On the eve of the first meeting of the signatory states, the UN organisation has proclaimed the treaty as a "historic landmark in North-South cooperation".
The treaty is a legally binding instrument negotiated by FAOs member states, and came into force in June 2004 as the culmination of a long process that began in the 1970s.
Its purpose is to safeguard the genetic diversity of crops.
The FAO says that throughout history, humans have used some 10,000 plant species for food. But today, our diet is based on just over 100 species, due to the introduction of a small number of modern and enormously uniform commercial varieties.
The governing body of the treaty will hold its first meeting in Madrid on 12 to 16 June, attended by all the countries that have ratified the treaty, now numbering 100 with the recent accession of Iran.
The meeting will lay down the procedures for implementation and other key aspects, such as a financial strategy, access to plant genetic resources and the sharing of benefits deriving from their use.
"This international agreement not only guarantees the conservation and sustainable use of plant genetic resources, but also the fair and equitable sharing of benefits arising out of their use, including any monetary benefits of commercialisation," said Jose Esquinas Alcazar, secretary of the FAO commission on genetic resources for food and agriculture.
"For the first time, farmers rights are formally acknowledged, on the understanding that it is the traditional small-holders in every part in the world who have made the greatest contribution to developing agricultural biological diversity over the millennia, and are still its main custodians."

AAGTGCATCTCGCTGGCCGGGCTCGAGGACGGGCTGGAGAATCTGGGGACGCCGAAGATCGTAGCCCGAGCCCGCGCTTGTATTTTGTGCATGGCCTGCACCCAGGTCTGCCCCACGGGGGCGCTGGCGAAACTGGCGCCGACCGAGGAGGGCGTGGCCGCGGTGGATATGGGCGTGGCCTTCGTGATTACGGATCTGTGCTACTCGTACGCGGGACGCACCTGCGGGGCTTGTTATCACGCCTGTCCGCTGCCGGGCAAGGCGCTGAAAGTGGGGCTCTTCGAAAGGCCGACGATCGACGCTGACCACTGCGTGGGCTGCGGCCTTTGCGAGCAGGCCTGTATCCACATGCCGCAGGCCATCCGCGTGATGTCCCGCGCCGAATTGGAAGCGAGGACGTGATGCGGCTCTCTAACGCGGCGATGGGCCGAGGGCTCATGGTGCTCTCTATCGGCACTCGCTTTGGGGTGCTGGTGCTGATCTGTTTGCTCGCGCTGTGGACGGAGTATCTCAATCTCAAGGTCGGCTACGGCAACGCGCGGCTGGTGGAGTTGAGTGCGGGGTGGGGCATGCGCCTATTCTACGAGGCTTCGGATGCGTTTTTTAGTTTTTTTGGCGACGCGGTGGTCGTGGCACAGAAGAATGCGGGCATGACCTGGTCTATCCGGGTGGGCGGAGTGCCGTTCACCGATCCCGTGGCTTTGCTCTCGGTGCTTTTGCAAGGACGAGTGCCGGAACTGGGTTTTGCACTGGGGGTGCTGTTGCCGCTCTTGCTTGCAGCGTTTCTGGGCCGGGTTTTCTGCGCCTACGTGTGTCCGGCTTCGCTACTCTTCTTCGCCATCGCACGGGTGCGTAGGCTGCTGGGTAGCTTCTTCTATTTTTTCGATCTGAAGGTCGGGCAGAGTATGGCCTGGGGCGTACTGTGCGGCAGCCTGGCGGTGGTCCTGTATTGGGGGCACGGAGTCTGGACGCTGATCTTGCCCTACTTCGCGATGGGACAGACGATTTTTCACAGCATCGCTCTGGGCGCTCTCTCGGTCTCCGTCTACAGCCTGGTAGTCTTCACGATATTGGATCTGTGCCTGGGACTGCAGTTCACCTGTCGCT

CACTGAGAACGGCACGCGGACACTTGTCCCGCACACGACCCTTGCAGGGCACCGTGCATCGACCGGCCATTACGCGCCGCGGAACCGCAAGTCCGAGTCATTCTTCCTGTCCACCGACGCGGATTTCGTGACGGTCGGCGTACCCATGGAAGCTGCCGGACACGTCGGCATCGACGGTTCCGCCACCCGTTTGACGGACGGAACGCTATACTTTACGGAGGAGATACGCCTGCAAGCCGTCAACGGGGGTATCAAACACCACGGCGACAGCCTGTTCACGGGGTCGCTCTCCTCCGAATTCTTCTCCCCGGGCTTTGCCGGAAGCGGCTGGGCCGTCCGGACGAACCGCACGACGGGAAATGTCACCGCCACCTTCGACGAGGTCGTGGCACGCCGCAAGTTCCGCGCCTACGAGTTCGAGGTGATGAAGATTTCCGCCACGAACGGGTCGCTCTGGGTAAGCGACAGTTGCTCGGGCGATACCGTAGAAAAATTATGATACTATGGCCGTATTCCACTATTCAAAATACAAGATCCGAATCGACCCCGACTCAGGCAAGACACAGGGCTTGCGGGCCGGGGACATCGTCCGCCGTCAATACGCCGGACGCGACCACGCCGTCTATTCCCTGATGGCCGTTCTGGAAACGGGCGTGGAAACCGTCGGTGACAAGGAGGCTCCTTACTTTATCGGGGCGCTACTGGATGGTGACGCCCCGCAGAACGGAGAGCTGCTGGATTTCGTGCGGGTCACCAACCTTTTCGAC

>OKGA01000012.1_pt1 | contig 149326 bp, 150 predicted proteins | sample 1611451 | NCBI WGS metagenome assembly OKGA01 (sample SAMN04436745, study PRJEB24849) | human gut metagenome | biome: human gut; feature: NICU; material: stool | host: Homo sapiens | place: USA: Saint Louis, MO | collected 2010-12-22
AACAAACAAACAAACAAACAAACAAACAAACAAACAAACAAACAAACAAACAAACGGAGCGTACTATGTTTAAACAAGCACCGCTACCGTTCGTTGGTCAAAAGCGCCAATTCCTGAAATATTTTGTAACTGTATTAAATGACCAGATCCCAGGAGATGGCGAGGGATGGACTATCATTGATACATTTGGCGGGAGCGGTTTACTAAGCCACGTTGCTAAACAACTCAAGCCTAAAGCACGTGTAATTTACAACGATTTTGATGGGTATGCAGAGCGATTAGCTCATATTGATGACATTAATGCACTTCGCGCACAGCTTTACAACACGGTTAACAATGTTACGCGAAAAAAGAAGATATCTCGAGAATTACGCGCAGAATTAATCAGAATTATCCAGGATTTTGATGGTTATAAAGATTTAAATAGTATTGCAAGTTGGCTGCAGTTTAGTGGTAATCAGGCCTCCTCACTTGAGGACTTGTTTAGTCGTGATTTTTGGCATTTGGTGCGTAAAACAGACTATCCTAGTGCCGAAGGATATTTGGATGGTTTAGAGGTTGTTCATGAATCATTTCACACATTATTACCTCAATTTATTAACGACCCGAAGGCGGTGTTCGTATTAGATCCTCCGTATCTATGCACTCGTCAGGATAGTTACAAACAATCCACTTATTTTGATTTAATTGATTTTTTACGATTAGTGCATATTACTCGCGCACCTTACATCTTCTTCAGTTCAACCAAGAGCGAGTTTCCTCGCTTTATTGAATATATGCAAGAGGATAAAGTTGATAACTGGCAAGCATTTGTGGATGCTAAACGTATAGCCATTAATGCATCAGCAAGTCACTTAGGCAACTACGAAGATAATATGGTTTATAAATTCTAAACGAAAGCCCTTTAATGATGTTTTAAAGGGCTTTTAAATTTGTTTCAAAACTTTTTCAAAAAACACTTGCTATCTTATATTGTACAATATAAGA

The FAO claims that genetic resources are the raw materials farmers and scientists need to develop new varieties to address potential challenges such as plant pests and climate change.
The treaty will create a multilateral system of access to plant genetic resources. This system applies to a list of 64 plant species, selected on the basis of food security and interdependence criteria, including wheat, rice, potatoes and maize, which are staple components in the diet of a large proportion of the worlds population.
"No country is self-sufficient in genetic resources in agriculture," said Esquinas. "FAO has calculated that countries are about 70 per cent interdependent.
"Every country depends on the genetic diversity of plants in other countries and regions to guarantee food security for their own people."